History and Tradition
Adelaide High School was founded in 1908 as the result of several years of planning by the Hon. Thomas Price, Premier and Minister of Education.
During 1908 the Pupil Teacher School, the Grote Street Model School and the Advanced School for Girls amalgamated to form the Adelaide Continuation School in Grote Street under the leadership of Mr. W.J. Adey. In July the name was changed to Adelaide High School and thus began the South Australian High School System and "the first free High School in the Commonwealth". By the end of 1908, 508 students were enrolled - 263 girls and 245 boys.
The school site was very cramped - both for teaching and recreation. From the early 1930s the boys continued their education in buildings in Currie Street, building which now form part of the Remand Centre.
As the accommodation situation was still an acute problem in the late 1930s, the government called for designs for a new Boys’ High School, with the resulting building, the current Adelaide High School on West Terrace, finally being opened in 1951 as Adelaide Boys’ High School. Adelaide Girls’ High School remained on the Grote Street site.
In 1976 high schools within the metropolitan area were all zoned, and because of changes in the demography of the city, the number of students enrolled at both the Adelaide Boys’ and the Adelaide Girls’ High Schools declined significantly. The decision was made to amalgamate the two schools, and to use only the West Terrace campus. At the same time the government announced that the amalgamated Adelaide High School would be the State’s only Special Interest Language School.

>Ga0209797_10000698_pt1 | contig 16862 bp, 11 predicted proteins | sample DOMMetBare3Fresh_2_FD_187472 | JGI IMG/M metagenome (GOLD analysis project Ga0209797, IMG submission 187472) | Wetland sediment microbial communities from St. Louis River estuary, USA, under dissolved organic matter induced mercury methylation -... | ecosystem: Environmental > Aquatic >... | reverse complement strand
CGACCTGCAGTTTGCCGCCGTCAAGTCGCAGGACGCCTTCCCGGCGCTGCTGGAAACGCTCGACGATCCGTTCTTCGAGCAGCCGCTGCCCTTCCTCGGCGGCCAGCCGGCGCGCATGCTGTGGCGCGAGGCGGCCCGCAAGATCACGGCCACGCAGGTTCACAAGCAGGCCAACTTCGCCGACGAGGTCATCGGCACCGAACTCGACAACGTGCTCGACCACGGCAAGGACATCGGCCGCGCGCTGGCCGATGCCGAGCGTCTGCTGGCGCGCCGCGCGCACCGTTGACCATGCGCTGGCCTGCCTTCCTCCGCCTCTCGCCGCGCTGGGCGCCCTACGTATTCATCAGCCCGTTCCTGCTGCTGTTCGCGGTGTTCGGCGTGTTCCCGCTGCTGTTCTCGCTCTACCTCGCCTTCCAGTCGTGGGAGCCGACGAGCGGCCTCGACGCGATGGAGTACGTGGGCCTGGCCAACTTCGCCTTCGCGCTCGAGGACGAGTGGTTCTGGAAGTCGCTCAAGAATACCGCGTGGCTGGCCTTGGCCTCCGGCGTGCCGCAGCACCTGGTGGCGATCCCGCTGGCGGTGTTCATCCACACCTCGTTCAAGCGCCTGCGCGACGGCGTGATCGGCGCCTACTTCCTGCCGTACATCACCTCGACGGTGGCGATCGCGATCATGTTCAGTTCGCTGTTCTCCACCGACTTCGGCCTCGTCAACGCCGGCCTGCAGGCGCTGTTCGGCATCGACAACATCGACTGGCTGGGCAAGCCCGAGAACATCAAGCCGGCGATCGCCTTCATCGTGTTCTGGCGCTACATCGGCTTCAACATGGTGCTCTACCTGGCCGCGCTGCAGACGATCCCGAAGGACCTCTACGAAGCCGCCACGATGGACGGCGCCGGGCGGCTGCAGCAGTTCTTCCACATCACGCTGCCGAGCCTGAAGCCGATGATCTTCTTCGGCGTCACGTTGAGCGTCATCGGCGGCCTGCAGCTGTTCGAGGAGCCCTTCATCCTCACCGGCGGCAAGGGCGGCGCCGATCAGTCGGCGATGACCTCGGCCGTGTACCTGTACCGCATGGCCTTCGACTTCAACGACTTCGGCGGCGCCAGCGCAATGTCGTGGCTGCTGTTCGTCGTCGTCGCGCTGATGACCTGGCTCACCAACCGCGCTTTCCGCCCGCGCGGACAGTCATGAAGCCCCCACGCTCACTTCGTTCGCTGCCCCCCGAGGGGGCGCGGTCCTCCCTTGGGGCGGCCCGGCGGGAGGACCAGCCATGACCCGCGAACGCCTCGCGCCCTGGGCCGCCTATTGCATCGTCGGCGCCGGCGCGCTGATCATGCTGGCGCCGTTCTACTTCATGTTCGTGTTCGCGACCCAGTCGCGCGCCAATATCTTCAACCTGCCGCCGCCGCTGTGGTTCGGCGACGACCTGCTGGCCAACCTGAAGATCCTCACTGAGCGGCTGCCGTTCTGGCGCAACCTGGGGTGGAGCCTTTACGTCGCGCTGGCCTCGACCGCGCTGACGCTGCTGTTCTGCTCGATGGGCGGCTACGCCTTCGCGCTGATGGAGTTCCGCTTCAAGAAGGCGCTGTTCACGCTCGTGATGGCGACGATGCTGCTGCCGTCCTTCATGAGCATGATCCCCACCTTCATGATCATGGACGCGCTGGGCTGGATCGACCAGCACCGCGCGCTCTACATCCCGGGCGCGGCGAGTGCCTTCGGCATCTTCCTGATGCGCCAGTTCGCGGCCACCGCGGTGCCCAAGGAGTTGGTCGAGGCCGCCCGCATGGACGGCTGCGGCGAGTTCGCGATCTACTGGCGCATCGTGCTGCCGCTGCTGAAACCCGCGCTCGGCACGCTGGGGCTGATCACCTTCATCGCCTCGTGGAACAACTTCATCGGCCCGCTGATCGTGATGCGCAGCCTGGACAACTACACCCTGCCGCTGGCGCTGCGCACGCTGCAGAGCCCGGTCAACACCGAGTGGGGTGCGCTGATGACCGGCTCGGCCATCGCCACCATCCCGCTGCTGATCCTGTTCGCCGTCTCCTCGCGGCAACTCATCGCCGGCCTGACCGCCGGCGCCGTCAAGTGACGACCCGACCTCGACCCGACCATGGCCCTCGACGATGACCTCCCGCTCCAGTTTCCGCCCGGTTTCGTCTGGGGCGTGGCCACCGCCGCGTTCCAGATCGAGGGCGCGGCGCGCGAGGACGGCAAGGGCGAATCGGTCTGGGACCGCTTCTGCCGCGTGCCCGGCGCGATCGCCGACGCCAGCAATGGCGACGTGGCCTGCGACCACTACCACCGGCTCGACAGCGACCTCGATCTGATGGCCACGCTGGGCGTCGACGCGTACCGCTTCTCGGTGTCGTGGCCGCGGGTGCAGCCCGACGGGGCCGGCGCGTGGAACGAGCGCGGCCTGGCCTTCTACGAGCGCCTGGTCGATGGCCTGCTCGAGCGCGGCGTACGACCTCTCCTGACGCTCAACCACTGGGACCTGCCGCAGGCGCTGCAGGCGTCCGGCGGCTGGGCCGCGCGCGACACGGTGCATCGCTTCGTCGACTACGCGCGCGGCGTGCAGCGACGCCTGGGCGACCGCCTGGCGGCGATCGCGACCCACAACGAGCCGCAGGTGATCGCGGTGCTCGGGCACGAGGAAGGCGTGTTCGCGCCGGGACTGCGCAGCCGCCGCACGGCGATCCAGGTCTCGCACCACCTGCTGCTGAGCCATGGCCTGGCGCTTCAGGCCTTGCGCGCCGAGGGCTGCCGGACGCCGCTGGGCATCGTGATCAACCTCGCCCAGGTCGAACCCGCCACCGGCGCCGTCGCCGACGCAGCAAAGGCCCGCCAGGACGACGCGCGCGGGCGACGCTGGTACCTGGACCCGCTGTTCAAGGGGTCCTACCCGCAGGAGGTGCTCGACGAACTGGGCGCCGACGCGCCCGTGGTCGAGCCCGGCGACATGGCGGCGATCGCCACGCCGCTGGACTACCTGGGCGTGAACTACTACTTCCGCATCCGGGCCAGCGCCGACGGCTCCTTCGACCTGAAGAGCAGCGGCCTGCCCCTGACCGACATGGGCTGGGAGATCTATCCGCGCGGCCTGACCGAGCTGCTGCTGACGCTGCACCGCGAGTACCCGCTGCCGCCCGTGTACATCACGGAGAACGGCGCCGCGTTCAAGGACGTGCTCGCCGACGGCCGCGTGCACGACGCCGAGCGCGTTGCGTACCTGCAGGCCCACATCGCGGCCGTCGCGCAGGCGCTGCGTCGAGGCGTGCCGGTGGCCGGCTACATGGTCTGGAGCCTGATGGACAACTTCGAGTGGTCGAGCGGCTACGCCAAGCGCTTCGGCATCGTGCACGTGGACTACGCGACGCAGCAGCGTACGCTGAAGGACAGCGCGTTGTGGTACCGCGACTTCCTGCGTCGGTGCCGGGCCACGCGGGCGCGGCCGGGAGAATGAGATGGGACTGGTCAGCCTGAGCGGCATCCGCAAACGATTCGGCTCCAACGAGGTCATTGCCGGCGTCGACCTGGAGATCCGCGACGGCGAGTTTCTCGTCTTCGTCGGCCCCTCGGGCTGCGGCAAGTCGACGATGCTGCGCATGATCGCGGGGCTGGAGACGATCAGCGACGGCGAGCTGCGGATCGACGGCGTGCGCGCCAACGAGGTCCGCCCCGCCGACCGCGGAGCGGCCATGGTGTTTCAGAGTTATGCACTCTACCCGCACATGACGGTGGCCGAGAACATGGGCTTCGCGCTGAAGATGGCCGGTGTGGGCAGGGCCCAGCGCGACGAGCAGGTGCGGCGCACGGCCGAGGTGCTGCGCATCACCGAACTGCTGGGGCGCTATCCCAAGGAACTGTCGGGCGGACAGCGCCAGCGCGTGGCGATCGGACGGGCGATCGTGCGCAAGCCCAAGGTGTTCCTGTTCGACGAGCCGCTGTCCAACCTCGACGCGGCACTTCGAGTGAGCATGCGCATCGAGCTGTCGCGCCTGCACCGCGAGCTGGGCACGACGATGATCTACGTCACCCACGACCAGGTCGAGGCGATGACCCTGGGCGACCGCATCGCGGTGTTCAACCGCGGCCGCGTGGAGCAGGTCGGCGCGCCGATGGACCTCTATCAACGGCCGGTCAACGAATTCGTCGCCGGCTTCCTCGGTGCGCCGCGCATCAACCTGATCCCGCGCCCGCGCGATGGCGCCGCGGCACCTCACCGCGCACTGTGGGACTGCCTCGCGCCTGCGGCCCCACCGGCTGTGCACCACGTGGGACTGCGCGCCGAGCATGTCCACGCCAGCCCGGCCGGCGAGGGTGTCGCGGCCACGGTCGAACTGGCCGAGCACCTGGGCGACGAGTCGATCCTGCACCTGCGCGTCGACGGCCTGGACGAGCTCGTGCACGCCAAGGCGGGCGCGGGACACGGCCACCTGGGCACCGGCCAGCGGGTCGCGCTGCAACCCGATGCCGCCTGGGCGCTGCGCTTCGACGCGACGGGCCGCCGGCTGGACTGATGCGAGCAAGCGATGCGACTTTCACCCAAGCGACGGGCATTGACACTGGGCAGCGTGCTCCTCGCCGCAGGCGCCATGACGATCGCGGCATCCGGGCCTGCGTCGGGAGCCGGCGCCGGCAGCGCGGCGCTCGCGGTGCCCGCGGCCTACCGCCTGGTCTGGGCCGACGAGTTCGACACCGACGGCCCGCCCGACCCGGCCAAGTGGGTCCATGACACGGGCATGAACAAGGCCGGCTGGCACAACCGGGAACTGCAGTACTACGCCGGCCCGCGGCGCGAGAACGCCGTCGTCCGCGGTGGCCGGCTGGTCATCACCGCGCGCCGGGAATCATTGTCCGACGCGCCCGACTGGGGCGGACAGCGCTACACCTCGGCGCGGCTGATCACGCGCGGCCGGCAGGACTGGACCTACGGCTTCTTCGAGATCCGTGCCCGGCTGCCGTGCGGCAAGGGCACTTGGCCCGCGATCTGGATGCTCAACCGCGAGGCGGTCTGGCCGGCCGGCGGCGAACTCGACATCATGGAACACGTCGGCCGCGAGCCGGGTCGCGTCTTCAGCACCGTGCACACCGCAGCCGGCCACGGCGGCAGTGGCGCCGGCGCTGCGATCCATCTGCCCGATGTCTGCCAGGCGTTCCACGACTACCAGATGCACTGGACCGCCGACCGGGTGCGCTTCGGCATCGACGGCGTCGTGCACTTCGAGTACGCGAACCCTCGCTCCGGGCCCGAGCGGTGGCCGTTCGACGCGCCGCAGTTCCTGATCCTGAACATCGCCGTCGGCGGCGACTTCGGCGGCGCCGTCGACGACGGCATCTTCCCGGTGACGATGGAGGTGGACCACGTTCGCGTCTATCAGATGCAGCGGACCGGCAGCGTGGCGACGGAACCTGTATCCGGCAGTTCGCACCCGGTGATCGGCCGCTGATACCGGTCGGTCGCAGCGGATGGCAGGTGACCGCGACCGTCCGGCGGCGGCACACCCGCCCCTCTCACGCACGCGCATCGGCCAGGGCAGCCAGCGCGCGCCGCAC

By 1979 all the students of the school were housed at the West Terrace campus, the first time the whole school had been on one site since 1917. Accommodation problems, however, continued and in 1980 a new wing was added to the existing Heritage-listed buildings. A gymnasium was built and opened in 1992 by the Governor Dame Roma Mitchell, while further renovations and upgrades have occurred in recent years.
Cultural diversity is a celebrated feature of the school population with over 60% of students coming from a non English speaking background. This cultural diversity, and the International and Special Language programs, underpin the international mindedness of the school community.
Traditions play an important role in the life of Adelaide High School. Examples of these traditions include:
- Academic Excellence
- Ceremonial Assemblies
- The School Hymn and War Cry
- The Prefect System
- Exchanges with Melbourne High School and Mac.Robertson Girls' High School
- Rowing and the Head of the River Regatta
- 5 Highs' Cricket Carnival
- Old Scholars Association
- School Uniform
- Heritage Architecture